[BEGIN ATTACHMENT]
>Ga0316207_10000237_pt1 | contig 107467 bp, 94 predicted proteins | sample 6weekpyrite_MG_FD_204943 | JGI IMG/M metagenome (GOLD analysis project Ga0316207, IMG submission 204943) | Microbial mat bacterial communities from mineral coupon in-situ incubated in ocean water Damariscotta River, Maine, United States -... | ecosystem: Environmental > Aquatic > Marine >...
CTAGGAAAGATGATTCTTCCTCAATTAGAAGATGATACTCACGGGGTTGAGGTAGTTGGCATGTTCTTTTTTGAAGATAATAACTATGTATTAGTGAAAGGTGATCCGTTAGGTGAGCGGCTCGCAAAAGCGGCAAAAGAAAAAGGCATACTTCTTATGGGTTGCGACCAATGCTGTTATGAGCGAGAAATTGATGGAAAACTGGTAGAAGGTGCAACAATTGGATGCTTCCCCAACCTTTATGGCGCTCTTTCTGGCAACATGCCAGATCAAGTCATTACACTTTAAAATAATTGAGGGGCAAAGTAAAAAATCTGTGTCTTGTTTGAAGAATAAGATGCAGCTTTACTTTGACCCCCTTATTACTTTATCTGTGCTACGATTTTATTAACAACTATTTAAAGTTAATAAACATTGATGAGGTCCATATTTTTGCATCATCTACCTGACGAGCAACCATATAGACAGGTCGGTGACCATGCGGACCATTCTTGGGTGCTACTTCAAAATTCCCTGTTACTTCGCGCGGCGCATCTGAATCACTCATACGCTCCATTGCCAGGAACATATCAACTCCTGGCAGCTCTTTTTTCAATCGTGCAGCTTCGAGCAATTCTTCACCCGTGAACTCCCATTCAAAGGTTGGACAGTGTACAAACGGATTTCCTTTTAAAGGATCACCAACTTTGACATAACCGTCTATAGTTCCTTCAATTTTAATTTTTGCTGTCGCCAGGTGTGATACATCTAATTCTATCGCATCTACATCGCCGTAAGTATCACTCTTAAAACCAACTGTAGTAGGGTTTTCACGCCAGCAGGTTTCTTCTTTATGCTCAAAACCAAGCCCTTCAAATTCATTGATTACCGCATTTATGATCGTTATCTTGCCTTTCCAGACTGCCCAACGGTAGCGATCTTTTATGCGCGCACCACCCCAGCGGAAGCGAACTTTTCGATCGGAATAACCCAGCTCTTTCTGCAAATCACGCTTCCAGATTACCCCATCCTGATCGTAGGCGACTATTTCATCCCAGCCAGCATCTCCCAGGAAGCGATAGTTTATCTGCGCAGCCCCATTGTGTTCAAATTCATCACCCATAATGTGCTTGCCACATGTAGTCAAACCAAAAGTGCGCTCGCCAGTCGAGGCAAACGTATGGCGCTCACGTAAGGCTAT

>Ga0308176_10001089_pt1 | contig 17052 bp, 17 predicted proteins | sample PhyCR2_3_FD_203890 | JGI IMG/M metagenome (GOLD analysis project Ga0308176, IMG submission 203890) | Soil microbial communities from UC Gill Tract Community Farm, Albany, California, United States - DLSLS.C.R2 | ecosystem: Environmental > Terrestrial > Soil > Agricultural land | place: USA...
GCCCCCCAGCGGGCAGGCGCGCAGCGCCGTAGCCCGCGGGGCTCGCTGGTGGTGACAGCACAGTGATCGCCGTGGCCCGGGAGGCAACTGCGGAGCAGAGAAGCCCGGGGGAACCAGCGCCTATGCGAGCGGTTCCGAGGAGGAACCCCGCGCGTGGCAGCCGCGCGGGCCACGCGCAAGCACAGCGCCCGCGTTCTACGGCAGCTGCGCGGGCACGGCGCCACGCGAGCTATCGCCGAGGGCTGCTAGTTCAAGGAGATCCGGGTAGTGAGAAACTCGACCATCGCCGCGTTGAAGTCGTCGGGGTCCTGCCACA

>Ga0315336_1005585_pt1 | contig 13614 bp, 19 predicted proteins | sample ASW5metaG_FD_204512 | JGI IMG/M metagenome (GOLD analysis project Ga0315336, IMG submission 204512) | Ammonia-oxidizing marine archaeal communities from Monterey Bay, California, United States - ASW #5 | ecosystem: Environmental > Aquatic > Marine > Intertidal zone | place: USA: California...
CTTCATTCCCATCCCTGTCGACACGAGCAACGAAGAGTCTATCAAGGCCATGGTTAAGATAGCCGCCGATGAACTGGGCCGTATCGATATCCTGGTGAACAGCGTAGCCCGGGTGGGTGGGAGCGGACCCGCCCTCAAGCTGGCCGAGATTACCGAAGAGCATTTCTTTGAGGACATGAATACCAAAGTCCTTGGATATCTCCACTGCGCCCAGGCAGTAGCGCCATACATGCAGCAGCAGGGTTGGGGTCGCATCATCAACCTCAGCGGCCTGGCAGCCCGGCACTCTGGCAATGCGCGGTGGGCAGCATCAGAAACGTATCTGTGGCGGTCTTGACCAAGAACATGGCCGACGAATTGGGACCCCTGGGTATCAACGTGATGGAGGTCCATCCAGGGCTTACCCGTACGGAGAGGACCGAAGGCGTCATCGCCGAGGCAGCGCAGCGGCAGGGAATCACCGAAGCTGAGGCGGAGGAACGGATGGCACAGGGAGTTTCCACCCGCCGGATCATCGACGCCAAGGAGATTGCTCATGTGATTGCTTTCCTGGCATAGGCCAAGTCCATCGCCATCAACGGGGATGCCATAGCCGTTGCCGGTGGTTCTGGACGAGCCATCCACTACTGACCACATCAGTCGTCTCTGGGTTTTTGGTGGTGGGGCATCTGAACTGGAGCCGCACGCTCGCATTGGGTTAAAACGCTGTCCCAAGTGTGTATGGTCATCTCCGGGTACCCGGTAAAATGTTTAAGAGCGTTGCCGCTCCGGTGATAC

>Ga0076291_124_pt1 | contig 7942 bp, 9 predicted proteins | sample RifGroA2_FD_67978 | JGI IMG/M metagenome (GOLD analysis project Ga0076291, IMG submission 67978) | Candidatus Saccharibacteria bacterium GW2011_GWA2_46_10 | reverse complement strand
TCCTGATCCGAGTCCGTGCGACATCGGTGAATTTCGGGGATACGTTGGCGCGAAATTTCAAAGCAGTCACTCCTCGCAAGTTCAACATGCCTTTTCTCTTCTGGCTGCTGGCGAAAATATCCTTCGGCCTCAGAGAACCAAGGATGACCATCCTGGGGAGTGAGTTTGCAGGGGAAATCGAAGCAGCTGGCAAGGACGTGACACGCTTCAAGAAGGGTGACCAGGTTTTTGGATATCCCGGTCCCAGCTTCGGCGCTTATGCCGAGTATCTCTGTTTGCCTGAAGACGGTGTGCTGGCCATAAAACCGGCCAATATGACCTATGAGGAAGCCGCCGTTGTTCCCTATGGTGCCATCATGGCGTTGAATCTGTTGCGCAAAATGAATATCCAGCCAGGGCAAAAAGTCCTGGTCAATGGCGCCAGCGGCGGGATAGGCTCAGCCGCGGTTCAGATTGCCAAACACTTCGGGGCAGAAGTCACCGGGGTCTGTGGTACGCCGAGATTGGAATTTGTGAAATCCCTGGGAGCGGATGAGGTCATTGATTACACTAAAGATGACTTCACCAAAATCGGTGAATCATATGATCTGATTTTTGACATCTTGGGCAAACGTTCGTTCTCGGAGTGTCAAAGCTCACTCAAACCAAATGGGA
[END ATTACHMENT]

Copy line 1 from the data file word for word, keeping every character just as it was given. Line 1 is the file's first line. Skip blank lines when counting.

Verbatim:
>Ga0316207_10000237_pt1 | contig 107467 bp, 94 predicted proteins | sample 6weekpyrite_MG_FD_204943 | JGI IMG/M metagenome (GOLD analysis project Ga0316207, IMG submission 204943) | Microbial mat bacterial communities from mineral coupon in-situ incubated in ocean water Damariscotta River, Maine, United States -... | ecosystem: Environmental > Aquatic > Marine >...